According to the Computational Privacy Group in the case of Singapore (using TraceTogether), Taiwan and South Korea this involves using cell phones and dedicated software in the;

…recording [of] close proximity between people using Bluetooth, WiFi, or GPS data, [which] could help efficiently notify people that they have earlier been in contact with someone now diagnosed with coronavirus and should self-isolate

The CPG have published Can we fight COVID-19 without resorting to mass surveillance? which looks at both location data and contact tracing in different regions, and the technology used.

Reports in Australia have suggested that tracking the public through their phones has been considered and that the federal government is “looking to Singapore” and the TraceTogether app. Victoria’s Department of Health and Human Services has expanded contact tracing to include use of the messaging platform Whispir.

IT News reports;

The department will begin using the cloud-based platform from Thursday to regularly interact with those that have come into close contact with someone who has contracted COVID-19.

The platform, which will automate interactions between the department and select individuals, will also be used to enforce self-isolation for Victorians who have confirmed cases of the virus.

Gates was more than reasonably accurate in predicting our response. Presented without exact figures from the epidemiology and pathology of the infectious agent Gates’ description of how we could and would respond deserves high marks.

Presently we are witnessing the application of the tools at our disposal to flatten the curve of morbidity and mortality. We know that only an effective vaccine can break the back of the pandemic as it now exists. Drugs that target specific symptoms and slow or prevent the impact on COVID-19 comorbidity are greatly needed. The use of cell phone apps to both inform and trace the public is well underway.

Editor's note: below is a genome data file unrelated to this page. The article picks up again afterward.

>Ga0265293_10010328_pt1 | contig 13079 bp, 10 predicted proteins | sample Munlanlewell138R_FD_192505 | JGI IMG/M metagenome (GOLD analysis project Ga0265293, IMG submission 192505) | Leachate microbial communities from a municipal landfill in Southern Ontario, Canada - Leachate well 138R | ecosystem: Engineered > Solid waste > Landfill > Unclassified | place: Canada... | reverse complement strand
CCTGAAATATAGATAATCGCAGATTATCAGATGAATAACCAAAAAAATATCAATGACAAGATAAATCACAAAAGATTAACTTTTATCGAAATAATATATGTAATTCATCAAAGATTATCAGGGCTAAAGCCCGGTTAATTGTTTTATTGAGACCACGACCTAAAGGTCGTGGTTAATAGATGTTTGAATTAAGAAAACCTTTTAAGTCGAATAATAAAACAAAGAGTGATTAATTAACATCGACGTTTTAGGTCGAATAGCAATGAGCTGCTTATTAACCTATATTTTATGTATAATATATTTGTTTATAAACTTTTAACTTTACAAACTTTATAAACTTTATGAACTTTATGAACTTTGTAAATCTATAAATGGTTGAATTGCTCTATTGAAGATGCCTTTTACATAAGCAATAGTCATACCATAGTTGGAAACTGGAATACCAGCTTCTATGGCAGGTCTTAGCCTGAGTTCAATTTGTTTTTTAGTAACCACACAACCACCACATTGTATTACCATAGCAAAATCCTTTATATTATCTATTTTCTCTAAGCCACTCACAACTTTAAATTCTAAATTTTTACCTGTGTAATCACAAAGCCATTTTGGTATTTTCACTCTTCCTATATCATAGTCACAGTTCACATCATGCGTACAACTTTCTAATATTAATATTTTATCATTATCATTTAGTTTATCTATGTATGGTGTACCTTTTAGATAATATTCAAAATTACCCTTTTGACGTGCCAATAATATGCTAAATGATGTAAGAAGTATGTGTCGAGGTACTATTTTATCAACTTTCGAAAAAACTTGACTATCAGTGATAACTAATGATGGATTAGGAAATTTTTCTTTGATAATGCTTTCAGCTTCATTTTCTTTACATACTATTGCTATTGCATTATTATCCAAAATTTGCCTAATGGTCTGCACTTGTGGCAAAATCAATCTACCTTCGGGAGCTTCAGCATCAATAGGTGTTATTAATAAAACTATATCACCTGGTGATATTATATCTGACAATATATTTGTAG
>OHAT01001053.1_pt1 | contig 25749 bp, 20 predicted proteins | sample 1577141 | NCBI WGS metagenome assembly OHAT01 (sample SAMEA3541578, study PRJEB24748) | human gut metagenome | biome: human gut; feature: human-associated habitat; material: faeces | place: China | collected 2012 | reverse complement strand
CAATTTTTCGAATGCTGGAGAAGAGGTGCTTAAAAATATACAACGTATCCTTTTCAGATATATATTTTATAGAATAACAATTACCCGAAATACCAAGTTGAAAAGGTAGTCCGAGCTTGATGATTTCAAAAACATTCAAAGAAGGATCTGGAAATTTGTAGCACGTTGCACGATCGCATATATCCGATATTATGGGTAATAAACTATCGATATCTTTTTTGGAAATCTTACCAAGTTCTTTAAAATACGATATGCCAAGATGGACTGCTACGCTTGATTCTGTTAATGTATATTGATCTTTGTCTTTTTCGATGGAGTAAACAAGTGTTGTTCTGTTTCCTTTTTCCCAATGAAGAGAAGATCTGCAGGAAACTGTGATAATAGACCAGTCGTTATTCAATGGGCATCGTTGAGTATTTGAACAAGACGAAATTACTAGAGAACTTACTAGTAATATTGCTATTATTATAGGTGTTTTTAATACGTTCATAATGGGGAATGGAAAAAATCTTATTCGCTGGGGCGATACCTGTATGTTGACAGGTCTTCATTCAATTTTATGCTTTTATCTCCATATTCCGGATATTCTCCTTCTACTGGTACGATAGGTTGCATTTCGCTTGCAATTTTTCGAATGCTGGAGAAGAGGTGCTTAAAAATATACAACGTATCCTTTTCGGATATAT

Most importantly we have accepted that staying at home, social distancing and increasingly reducing the number of people together in public, together with effective hand washing and smothering of coughs or sneezes are vitally effective measures. Some of these measures should be employed every flu season and it’s hoped we will continue to do just that.

One imagines we will be better prepared in future for the emergence of another pandemic. Gates was right in that we needed to prepare. We see that clearly now in the need for hospital beds, ventilators and other medical equipment. He also noted the necessity of strong health systems in poor countries and presently the need for increased funding in developing nations is a reality. [AlJazeera news video]

To finish off perhaps we should focus on what Gates observed at the end of his talk;

So I think this should absolutely be a priority. There’s no need to panic. We don’t have to hoard cans of spaghetti or go down into the basement. But we need to get going, because time is not on our side.

In fact, if there’s one positive thing that can come out of the Ebola epidemic, it’s that it can serve as an early warning, a wake-up call, to get ready. If we start now, we can be ready for the next epidemic.